Patients' perspectives on smoking and inflammatory bowel disease: An online survey in collaboration with European Federation of Crohn's and Ulcerative Colitis Associations

World J Gastroenterol. 2020 Aug 7;26(29):4343-4355. doi: 10.3748/wjg.v26.i29.4343.

Abstract

Background: Smoking has detrimental effects on Crohn's disease (CD) activity while data on ulcerative colitis (UC) are conflicting. Little is known about the use and impact of alternative smoking products in inflammatory bowel diseases (IBD).

Aim: To understand the patients' perceptions of the impact of smoking on their IBD and to assess differences between CD and UC patients.

Methods: The questionnaire was developed by Philip Morris Products SA in cooperation with European Federation of Crohn's and Ulcerative Colitis Associations. The final survey questionnaire consisted of 41 questions divided in 8 categories: (1) Subject screener; (2) Smoking history; (3) Background information; (4) IBD disease background; (5) Current disease status; (6) Current therapeutics and medications; and (7) Current nicotine/cigarettes use and awareness of the impacts of smoking on IBD. The questionnaire was submitted online from 4th November 2019 to 11th March 2020 through the European Federation of Crohn's and Ulcerative Colitis Associations website to IBD patients who were current smokers or had a history of smoking.

Results: In total 1050 IBD patients speaking nine languages participated to the survey. Among them, 807 (76.9%) patients declared to have ever smoked or consumed an alternative smoking product, with a higher proportion of current cigarette smokers among CD patients (CD: 63.1% vs UC: 54.1%, P = 0.012). About two-thirds of the participants declared to have ever stopped cigarette smoking and restarted (67.0%), with a significantly higher proportion among UC patients compared to CD patients (73.1% vs 62.0%, P = 0.001). We also found significant differences between CD and UC patients in the awareness of the health consequences of smoking in their disease and in the perceived impact of smoking on disease activity, for both cigarettes and alternative smoking products.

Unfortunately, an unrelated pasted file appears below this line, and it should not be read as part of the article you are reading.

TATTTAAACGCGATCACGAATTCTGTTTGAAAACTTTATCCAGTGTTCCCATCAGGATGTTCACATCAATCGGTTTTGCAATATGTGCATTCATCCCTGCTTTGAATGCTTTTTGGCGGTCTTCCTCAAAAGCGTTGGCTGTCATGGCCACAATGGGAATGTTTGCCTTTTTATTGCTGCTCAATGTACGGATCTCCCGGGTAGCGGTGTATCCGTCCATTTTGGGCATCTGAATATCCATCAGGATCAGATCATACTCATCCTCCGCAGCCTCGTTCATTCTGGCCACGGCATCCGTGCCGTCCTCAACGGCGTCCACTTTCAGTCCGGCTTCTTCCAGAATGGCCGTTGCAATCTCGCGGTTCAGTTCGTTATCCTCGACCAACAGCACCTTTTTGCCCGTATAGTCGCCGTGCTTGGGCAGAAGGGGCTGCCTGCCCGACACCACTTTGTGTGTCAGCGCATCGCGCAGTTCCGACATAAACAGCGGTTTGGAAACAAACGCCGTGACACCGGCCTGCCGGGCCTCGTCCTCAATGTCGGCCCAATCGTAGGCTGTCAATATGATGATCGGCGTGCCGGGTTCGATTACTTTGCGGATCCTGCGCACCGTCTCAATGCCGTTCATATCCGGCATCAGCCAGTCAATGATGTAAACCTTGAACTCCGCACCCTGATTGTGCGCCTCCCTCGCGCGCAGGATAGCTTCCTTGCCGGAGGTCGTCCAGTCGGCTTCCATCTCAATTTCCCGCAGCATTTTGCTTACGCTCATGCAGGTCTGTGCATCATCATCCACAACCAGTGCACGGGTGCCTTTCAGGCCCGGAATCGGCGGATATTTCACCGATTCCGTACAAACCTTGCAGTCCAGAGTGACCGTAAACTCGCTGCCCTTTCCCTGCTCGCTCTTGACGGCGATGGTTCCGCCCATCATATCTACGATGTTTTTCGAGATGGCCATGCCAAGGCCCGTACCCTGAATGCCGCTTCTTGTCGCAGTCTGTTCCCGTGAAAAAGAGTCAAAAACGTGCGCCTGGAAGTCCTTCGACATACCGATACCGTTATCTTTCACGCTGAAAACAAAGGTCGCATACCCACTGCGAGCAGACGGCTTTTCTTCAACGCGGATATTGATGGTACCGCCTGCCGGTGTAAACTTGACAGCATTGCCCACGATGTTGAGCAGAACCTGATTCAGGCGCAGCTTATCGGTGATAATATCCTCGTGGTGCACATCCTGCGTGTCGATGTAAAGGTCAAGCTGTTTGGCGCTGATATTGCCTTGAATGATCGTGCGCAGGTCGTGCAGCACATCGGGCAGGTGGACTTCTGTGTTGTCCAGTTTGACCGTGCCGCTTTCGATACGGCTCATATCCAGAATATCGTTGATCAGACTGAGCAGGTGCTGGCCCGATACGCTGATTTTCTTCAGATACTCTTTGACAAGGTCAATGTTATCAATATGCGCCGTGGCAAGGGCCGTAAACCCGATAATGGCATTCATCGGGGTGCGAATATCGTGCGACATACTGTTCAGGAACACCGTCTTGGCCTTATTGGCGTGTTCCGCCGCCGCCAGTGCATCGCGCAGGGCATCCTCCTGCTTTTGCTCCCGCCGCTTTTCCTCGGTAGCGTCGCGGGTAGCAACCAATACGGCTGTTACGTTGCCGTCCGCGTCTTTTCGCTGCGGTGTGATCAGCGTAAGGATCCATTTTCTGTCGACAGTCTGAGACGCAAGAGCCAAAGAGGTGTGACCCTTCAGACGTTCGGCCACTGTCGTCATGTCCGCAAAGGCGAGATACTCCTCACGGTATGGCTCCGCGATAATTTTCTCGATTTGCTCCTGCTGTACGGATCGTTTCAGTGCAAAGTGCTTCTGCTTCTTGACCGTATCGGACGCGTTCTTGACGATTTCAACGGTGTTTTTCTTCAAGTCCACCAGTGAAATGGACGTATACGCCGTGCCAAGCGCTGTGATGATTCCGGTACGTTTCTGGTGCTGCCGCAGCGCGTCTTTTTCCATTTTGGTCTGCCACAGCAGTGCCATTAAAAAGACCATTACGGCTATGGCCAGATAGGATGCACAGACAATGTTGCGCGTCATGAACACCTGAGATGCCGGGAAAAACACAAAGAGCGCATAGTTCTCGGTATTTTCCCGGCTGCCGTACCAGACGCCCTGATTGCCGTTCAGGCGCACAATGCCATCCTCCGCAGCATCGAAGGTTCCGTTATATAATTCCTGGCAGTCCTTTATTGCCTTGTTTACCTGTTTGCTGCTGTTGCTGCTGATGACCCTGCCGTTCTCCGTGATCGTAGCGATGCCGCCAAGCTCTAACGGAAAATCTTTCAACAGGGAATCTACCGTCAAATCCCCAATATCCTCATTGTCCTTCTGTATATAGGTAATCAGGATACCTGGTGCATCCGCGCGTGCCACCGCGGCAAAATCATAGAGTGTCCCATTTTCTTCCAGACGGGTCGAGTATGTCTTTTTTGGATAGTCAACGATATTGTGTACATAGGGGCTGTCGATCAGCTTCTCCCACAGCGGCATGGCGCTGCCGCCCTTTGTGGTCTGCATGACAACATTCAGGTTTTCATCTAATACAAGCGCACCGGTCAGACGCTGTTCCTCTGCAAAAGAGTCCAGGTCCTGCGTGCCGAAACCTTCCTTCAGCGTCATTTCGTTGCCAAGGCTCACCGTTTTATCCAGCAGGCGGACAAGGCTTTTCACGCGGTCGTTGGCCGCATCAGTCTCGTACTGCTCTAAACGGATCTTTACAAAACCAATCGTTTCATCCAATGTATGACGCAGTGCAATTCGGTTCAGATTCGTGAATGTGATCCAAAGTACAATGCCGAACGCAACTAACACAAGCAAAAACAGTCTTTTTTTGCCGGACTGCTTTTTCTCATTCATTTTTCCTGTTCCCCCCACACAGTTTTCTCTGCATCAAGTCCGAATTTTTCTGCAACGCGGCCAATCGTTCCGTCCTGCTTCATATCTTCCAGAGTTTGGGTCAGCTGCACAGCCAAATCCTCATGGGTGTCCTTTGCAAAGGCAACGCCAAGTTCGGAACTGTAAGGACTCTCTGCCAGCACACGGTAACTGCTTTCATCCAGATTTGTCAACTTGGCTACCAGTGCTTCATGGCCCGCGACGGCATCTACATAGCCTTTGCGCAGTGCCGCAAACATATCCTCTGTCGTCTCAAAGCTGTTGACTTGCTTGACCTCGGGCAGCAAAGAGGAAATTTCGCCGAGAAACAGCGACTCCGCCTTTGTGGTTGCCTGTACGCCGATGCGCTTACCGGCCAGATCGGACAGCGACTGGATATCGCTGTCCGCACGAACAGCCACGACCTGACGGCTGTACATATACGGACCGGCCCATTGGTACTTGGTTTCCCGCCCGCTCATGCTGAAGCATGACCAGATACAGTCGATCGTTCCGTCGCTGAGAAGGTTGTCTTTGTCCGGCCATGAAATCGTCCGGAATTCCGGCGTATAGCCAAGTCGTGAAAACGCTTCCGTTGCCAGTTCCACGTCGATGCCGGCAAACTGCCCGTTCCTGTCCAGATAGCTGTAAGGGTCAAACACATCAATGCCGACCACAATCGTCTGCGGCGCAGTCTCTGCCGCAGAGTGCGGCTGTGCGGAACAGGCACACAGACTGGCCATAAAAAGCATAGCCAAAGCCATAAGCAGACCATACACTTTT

Conclusion: This survey found significant differences between CD and UC patients in both awareness and perception of the impact of smoking on their disease. Further efforts should be done to encourage smoking cessation for all IBD patients, including UC patients.

Keywords: Alternative smoking products; Cigarettes; Crohn's disease; Inflammatory bowel disease; Marijuana; Nicotine; Tobacco; Ulcerative colitis.